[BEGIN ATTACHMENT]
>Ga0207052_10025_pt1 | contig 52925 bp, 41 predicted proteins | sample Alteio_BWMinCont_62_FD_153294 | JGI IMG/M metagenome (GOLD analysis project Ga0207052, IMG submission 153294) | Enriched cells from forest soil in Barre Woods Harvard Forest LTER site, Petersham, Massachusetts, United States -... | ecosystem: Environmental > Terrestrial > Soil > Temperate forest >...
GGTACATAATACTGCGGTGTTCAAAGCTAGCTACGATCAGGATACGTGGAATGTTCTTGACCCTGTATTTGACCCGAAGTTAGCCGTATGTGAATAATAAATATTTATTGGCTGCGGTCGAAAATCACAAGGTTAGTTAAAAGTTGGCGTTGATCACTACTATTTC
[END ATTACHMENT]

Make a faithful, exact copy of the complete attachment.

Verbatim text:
>Ga0207052_10025_pt1 | contig 52925 bp, 41 predicted proteins | sample Alteio_BWMinCont_62_FD_153294 | JGI IMG/M metagenome (GOLD analysis project Ga0207052, IMG submission 153294) | Enriched cells from forest soil in Barre Woods Harvard Forest LTER site, Petersham, Massachusetts, United States -... | ecosystem: Environmental > Terrestrial > Soil > Temperate forest >...
GGTACATAATACTGCGGTGTTCAAAGCTAGCTACGATCAGGATACGTGGAATGTTCTTGACCCTGTATTTGACCCGAAGTTAGCCGTATGTGAATAATAAATATTTATTGGCTGCGGTCGAAAATCACAAGGTTAGTTAAAAGTTGGCGTTGATCACTACTATTTC